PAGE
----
What wars do the veterans photographed represent?
Several of the men fought in World War II. Mr Harry, the neighbor who inspired the series, is a World War II Veteran. Brandi North, the female soldier, fought in Afghanistan. She was also a victim of 911. I also photographed soldiers who fought in the Vietnam and Gulf War. I also photographed a gentleman who was at Pearl Harbor.
What are your personal connections to the subject matter? What family or friends do you have in the service?
The series was inspired by a neighbor and family friend who fought in World War II. Recently a friend of mine I’ve known since I was junior high returned from Iraq. Currently I do know people in the service but do not know anyone who is over seas doing battle.
Can you talk about a few of the artistic choices that you’ve made (in terms of how to shoot the subject) and why?
I chose to photograph these images as environmental portraits. The use of environmental photography allows me, the photographer, to give the observer or viewer a look inside the life of each man or woman as they live their life today. Many of these portraits were done in each Veteran’s home. This allowed them to share the environment they live in, their families, and their hobbies or interest.
I am primarily a portrait photographer and the majority of my work is done as what’s described as environmental or lifestyle photography. I have done some studio work but I am primarily known for my environmental style and lighting skills. I photograph the majority of my clients “on location.” I love to photograph clients in their home but will occasionally chose a place that highlights them as individuals, or a place that is meaningful to them. I use questionnaires to help me learn more about my clients interest and to help me chose the locations used to photograph them.
Warren, The Fireman, was photographed at his place of work. After interviewing with him I decided to highlight his life as a Fireman. To showcase his life as a protector in the service and at home. His love for music was also something that stood out to me so we decided to share some of his life as a musician.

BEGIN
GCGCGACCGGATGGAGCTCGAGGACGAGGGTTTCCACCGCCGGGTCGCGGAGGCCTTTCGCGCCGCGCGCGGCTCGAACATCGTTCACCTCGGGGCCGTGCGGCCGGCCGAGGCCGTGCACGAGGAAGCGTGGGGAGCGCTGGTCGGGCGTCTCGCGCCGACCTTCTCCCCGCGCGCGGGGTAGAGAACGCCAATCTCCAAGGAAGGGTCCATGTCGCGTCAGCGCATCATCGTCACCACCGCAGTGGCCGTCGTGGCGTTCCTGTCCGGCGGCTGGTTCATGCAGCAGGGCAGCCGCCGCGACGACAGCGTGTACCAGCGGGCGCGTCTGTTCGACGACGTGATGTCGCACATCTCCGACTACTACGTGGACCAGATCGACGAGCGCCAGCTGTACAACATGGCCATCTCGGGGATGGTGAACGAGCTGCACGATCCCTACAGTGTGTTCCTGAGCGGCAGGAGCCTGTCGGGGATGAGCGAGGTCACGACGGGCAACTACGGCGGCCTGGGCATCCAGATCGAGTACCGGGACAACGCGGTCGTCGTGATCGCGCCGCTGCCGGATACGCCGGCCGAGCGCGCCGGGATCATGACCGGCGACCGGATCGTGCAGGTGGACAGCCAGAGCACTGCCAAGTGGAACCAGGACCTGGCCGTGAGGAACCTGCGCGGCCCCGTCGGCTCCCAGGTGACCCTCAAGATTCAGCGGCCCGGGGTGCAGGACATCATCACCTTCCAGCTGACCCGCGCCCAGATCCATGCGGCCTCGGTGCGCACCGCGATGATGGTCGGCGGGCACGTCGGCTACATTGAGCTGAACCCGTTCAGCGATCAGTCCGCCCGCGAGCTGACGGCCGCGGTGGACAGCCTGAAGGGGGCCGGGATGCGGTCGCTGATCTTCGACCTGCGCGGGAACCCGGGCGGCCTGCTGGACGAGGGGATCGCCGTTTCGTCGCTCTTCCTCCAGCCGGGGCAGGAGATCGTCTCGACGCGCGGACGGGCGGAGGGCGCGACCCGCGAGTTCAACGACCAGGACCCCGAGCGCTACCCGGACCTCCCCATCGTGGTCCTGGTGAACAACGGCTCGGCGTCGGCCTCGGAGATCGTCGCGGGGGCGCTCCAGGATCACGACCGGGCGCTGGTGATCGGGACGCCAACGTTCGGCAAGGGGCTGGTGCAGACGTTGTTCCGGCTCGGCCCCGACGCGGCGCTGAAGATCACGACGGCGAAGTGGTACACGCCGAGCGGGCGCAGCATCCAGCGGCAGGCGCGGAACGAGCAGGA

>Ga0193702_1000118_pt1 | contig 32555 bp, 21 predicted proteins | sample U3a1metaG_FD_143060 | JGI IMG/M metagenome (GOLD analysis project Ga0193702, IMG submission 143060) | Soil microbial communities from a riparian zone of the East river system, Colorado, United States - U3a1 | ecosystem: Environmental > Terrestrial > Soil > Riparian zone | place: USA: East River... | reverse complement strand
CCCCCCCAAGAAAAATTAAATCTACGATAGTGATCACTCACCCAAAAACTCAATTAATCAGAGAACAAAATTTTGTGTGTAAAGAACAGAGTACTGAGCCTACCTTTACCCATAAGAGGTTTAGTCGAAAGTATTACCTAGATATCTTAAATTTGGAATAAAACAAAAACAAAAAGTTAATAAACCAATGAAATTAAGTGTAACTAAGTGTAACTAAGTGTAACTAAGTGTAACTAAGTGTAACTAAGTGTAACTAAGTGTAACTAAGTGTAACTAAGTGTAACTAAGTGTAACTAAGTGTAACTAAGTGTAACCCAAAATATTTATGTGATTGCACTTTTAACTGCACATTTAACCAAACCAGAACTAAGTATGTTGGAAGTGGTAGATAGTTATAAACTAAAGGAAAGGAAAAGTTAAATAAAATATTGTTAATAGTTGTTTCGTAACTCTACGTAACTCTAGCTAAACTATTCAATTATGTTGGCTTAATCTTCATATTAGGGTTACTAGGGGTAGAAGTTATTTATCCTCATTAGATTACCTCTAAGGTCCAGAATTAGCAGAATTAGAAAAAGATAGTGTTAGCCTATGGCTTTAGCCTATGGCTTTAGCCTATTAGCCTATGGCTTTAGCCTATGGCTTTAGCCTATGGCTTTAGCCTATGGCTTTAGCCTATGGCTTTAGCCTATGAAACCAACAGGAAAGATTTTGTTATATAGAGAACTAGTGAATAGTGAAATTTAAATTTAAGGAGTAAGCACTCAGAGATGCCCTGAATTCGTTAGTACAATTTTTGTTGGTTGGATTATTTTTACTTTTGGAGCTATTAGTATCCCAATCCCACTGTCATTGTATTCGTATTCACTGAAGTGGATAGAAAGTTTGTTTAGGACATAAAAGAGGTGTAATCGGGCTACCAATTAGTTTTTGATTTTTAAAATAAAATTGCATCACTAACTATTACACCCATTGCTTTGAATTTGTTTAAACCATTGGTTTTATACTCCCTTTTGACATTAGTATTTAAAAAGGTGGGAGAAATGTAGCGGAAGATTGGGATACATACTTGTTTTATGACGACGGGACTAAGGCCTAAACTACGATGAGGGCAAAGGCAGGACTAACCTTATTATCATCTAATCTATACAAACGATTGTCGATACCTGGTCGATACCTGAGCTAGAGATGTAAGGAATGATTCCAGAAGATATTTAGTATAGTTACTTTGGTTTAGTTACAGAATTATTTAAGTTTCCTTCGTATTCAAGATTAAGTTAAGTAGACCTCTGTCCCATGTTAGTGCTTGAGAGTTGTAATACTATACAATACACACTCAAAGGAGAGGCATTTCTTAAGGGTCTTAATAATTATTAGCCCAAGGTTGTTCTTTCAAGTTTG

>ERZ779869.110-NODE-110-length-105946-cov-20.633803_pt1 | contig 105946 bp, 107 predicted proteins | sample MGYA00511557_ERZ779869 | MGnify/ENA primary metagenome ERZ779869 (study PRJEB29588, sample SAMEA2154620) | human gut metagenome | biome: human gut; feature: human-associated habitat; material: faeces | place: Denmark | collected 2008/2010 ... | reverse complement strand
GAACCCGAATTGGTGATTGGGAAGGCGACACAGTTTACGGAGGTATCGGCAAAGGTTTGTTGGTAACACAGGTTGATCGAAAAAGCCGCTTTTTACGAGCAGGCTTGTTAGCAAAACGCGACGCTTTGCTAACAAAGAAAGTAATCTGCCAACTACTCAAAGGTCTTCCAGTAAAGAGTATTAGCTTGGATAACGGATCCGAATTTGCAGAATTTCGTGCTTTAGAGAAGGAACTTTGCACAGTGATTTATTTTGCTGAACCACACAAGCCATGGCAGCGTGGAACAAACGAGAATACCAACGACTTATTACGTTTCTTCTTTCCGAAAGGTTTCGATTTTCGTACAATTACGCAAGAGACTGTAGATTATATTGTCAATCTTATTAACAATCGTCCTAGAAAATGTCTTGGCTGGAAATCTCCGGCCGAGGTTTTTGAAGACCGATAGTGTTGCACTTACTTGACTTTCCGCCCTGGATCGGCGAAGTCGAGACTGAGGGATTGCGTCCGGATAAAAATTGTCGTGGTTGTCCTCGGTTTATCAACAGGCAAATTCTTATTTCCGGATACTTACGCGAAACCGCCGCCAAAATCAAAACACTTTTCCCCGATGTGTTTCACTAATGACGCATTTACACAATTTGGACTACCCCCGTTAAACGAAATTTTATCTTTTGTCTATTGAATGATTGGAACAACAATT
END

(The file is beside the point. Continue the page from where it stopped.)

Some of the men are grandfathers who wanted to be photographed with their grandchildren. Mr Comeaux, The Grandfather, was shot in his home with two of his granddaughters. I wanted to portray them as they would appear in their everyday life. I felt I was able to do that because after interviewing with him and his daughter I was able to find out that it wasn’t unusual for him to be home sitting in his chair while his granddaughters were playing on the floor near him. I chose to include the wheelchair and medical equipment in the image because it portrayed his love for his wife who had recently been admitted to a nursing home. Just weeks before she would have been sitting with him with the grandchildren playing between them.
I photographed the majority of the images with my 28mm lens, but I also used my 100m and 50mm on several of the images. You were correct about me using a narrow aperture on several of the images, but I was able to maintain a large DOF with the use of my 28mm lens. It was important for me to keep the entire image in focus so the viewer would be drawn into the story of the image and enter the into the life and environment of the subject. About the color – when I originally started the series I envisioned them as either black and white or sepia. I love black and white images and use them alot in my business. When I first presented them in class for critique my instructor suggested I print them in color for my second critique. I was really a little disappointed but took her suggestion. I loved them in color. I do have some prints in black and white though because I feel using black and white sets the mood of the image and highlights the subject being photographed.
NCLAC is supported in part by a grant from the Louisiana Division of the Arts, Office of Cultural Development, Department of Culture, Recreation & Tourism, in cooperation with the Louisiana State Arts Council, Funding has also been provided by the National Endowment for the Arts, a Federal agency.